Detailed pharmacokinetic characterization of advanced topical acyclovir formulations with IVPT and in-vivo Open Flow Microperfusion

Publikation aus Health

Gerd Schwagerle, Matthew J. Sharp, Alan Parr, Denise Schimek, Selma Mautner, Thomas Birngruber

International Journal of Pharmaceutics , 7/2023


Successful treatment of herpes simplex viruses is currently limited by the lack of effective topical drugs. Commonly used topical acyclovir products only reduce the duration of lesions by a few days. Optimizing topical formulations to achieve an enhanced acyclovir solubility and penetration could increase the efficacy of topically applied acyclovir but new formulations need to show reliable acyclovir delivery into at least the epidermis/dermis and need to provide sustained acyclovir release for extended time periods. The aim of this study was to compare pharmacokinetic data from in-vitro permeation testing (IVPT) and preclinical dermal open flow microperfusion (dOFM) experiments regarding the penetration behaviour of different acyclovir formulations relative to the reference product Zovirax® 5% cream. Four test formulations that delivered the best penetration data in IVPT were further tested using continuous dOFM in vivo dermal sampling. The use of dOFM identified one of the four tested formulations to perform significantly better than the other three tested formulations and the reference product. In vivo dOFM data showed differences in the dermal acyclovir concentration that had not been detected by using IVPT. Improved acyclovir delivery to the dermis was likely achieved by the new formulation that uses a much lower drug load compared to the reference product. This optimized formulation was able to achieve a dermal concentration similar to oral application and can thus provide the opportunity of more efficacious topical HSV-1 treatment with less side effects than oral systemic treatment.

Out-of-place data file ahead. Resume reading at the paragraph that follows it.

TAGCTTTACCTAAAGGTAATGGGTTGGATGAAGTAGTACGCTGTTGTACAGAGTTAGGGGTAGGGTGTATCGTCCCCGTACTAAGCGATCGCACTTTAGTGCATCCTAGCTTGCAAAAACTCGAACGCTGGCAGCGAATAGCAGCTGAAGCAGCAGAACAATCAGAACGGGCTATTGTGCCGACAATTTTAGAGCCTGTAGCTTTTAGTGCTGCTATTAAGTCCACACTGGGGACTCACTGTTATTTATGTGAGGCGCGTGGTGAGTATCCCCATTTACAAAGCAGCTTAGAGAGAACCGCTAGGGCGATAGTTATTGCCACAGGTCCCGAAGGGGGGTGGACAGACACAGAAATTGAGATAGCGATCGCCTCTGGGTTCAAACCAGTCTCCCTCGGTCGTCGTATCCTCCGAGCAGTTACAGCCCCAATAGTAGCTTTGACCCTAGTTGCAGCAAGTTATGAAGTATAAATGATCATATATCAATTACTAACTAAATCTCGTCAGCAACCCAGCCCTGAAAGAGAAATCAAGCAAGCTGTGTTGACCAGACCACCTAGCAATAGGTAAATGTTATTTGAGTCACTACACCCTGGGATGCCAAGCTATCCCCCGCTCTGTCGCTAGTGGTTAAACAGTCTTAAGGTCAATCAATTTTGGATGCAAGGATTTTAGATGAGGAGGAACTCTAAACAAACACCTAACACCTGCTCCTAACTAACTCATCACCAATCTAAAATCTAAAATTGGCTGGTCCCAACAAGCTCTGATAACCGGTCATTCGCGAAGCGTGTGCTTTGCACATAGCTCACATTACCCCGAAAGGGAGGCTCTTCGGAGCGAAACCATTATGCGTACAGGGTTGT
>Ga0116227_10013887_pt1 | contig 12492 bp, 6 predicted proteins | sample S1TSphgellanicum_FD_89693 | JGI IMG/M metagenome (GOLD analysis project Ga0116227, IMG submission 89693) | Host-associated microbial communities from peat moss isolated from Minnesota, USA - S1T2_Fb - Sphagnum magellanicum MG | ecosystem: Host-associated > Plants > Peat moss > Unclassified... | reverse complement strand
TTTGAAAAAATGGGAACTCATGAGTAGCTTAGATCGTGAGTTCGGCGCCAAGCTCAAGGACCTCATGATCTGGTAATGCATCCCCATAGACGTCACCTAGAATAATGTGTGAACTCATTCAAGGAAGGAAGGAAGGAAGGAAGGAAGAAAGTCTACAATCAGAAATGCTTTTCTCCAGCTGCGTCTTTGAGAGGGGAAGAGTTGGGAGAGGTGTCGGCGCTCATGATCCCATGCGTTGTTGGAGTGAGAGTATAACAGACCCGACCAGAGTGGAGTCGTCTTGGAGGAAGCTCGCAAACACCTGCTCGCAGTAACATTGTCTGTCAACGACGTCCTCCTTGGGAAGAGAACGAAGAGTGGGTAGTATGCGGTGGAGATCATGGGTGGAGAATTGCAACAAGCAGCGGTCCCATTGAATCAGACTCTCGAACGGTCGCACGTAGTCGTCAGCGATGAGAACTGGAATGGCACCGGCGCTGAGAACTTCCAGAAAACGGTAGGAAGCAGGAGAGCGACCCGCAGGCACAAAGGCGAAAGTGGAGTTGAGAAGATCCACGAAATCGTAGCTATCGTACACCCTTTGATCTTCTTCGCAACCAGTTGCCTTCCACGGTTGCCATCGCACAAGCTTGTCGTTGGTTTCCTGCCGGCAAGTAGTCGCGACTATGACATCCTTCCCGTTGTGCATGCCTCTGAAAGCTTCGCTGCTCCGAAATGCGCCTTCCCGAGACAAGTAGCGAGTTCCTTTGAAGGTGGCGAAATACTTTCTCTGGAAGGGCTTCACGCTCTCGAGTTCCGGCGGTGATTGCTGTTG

Keywords: Cutaneous penetrationdermal absorptiontopical acyclovir applicationherpes simplexpig modelacyclovir formulationopen flow microperfusion